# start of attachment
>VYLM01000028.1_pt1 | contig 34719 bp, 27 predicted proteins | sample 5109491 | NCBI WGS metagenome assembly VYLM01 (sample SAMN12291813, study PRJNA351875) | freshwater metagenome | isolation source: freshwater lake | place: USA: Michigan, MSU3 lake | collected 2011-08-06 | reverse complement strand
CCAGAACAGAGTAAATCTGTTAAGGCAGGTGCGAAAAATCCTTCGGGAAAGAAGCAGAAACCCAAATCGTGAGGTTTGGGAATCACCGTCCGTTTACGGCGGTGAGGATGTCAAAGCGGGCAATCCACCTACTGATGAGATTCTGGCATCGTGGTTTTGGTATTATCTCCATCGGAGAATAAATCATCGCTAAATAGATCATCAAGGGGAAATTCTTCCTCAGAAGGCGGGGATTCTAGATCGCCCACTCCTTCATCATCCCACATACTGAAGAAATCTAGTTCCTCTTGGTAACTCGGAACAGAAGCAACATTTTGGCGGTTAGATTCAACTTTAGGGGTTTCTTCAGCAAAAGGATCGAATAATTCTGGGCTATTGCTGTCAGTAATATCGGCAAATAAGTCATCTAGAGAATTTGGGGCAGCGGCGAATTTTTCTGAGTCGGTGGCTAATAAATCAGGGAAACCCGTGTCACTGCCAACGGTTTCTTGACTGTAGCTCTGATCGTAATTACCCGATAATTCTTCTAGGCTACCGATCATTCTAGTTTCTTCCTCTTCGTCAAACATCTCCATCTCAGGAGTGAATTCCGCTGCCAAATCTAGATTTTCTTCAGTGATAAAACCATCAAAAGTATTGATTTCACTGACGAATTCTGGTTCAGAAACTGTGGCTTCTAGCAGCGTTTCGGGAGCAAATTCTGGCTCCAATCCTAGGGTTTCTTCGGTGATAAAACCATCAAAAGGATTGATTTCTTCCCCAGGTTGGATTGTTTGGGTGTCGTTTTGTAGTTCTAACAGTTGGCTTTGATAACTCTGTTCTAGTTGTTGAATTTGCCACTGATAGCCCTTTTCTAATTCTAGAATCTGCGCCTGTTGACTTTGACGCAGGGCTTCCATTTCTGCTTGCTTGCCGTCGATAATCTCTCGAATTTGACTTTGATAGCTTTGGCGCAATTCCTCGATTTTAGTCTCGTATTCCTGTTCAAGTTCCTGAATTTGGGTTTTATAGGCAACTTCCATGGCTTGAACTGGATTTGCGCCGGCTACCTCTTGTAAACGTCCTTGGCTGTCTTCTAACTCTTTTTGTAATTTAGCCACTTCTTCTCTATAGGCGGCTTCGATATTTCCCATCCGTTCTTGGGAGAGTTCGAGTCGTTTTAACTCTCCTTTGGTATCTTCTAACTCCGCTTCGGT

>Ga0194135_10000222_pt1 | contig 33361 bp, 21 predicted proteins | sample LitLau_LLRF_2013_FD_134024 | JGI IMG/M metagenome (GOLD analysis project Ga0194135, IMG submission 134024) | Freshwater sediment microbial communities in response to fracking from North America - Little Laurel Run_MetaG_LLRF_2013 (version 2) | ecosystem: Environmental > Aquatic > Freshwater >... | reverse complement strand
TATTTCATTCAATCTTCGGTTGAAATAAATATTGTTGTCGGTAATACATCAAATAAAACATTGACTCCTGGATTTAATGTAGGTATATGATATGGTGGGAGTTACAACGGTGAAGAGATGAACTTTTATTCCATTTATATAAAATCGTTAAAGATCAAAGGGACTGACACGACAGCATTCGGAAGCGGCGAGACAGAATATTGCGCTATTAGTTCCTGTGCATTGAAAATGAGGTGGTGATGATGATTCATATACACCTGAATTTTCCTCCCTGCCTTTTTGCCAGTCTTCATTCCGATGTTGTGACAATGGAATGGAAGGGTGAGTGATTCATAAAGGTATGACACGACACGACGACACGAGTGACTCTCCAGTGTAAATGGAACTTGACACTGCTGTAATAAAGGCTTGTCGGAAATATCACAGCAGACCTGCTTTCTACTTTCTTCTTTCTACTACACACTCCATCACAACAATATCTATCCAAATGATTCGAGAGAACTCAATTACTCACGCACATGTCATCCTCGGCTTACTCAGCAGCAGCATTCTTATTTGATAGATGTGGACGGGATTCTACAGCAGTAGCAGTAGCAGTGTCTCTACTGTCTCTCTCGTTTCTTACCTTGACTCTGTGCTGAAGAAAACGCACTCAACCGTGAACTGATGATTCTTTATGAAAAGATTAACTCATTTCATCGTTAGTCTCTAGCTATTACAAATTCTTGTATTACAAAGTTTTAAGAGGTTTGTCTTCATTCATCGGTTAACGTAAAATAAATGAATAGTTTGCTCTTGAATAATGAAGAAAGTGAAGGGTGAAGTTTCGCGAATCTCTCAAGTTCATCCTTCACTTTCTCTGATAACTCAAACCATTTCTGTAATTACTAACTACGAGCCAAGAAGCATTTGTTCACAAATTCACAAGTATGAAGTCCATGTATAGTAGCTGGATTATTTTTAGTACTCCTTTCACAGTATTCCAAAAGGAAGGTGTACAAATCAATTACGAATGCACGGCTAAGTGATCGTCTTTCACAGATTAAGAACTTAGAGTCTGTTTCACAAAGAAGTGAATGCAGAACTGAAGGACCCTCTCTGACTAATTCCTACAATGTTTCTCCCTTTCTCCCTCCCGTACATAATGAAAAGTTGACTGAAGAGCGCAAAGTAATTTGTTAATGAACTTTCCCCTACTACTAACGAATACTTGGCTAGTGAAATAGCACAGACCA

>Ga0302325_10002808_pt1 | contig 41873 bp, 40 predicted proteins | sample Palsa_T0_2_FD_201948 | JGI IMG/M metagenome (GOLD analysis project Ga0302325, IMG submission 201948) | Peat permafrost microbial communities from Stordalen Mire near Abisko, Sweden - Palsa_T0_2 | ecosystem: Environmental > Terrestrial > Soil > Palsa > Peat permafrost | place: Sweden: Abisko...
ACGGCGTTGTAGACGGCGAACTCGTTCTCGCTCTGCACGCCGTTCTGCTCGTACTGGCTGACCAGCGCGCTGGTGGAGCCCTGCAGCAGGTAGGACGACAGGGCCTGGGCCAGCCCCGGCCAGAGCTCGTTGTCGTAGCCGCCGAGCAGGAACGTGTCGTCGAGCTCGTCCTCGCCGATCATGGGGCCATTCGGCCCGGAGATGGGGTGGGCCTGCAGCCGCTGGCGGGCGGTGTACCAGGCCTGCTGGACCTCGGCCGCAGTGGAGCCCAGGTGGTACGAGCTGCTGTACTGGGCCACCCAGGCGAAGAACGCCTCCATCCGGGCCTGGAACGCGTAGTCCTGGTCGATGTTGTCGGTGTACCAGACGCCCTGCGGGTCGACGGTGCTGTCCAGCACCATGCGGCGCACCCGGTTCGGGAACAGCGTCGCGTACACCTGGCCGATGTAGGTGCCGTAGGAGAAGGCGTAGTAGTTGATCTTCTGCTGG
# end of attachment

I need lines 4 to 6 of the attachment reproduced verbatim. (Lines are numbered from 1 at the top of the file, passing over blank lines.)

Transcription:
TATTTCATTCAATCTTCGGTTGAAATAAATATTGTTGTCGGTAATACATCAAATAAAACATTGACTCCTGGATTTAATGTAGGTATATGATATGGTGGGAGTTACAACGGTGAAGAGATGAACTTTTATTCCATTTATATAAAATCGTTAAAGATCAAAGGGACTGACACGACAGCATTCGGAAGCGGCGAGACAGAATATTGCGCTATTAGTTCCTGTGCATTGAAAATGAGGTGGTGATGATGATTCATATACACCTGAATTTTCCTCCCTGCCTTTTTGCCAGTCTTCATTCCGATGTTGTGACAATGGAATGGAAGGGTGAGTGATTCATAAAGGTATGACACGACACGACGACACGAGTGACTCTCCAGTGTAAATGGAACTTGACACTGCTGTAATAAAGGCTTGTCGGAAATATCACAGCAGACCTGCTTTCTACTTTCTTCTTTCTACTACACACTCCATCACAACAATATCTATCCAAATGATTCGAGAGAACTCAATTACTCACGCACATGTCATCCTCGGCTTACTCAGCAGCAGCATTCTTATTTGATAGATGTGGACGGGATTCTACAGCAGTAGCAGTAGCAGTGTCTCTACTGTCTCTCTCGTTTCTTACCTTGACTCTGTGCTGAAGAAAACGCACTCAACCGTGAACTGATGATTCTTTATGAAAAGATTAACTCATTTCATCGTTAGTCTCTAGCTATTACAAATTCTTGTATTACAAAGTTTTAAGAGGTTTGTCTTCATTCATCGGTTAACGTAAAATAAATGAATAGTTTGCTCTTGAATAATGAAGAAAGTGAAGGGTGAAGTTTCGCGAATCTCTCAAGTTCATCCTTCACTTTCTCTGATAACTCAAACCATTTCTGTAATTACTAACTACGAGCCAAGAAGCATTTGTTCACAAATTCACAAGTATGAAGTCCATGTATAGTAGCTGGATTATTTTTAGTACTCCTTTCACAGTATTCCAAAAGGAAGGTGTACAAATCAATTACGAATGCACGGCTAAGTGATCGTCTTTCACAGATTAAGAACTTAGAGTCTGTTTCACAAAGAAGTGAATGCAGAACTGAAGGACCCTCTCTGACTAATTCCTACAATGTTTCTCCCTTTCTCCCTCCCGTACATAATGAAAAGTTGACTGAAGAGCGCAAAGTAATTTGTTAATGAACTTTCCCCTACTACTAACGAATACTTGGCTAGTGAAATAGCACAGACCA

>Ga0302325_10002808_pt1 | contig 41873 bp, 40 predicted proteins | sample Palsa_T0_2_FD_201948 | JGI IMG/M metagenome (GOLD analysis project Ga0302325, IMG submission 201948) | Peat permafrost microbial communities from Stordalen Mire near Abisko, Sweden - Palsa_T0_2 | ecosystem: Environmental > Terrestrial > Soil > Palsa > Peat permafrost | place: Sweden: Abisko...
ACGGCGTTGTAGACGGCGAACTCGTTCTCGCTCTGCACGCCGTTCTGCTCGTACTGGCTGACCAGCGCGCTGGTGGAGCCCTGCAGCAGGTAGGACGACAGGGCCTGGGCCAGCCCCGGCCAGAGCTCGTTGTCGTAGCCGCCGAGCAGGAACGTGTCGTCGAGCTCGTCCTCGCCGATCATGGGGCCATTCGGCCCGGAGATGGGGTGGGCCTGCAGCCGCTGGCGGGCGGTGTACCAGGCCTGCTGGACCTCGGCCGCAGTGGAGCCCAGGTGGTACGAGCTGCTGTACTGGGCCACCCAGGCGAAGAACGCCTCCATCCGGGCCTGGAACGCGTAGTCCTGGTCGATGTTGTCGGTGTACCAGACGCCCTGCGGGTCGACGGTGCTGTCCAGCACCATGCGGCGCACCCGGTTCGGGAACAGCGTCGCGTACACCTGGCCGATGTAGGTGCCGTAGGAGAAGGCGTAGTAGTTGATCTTCTGCTGG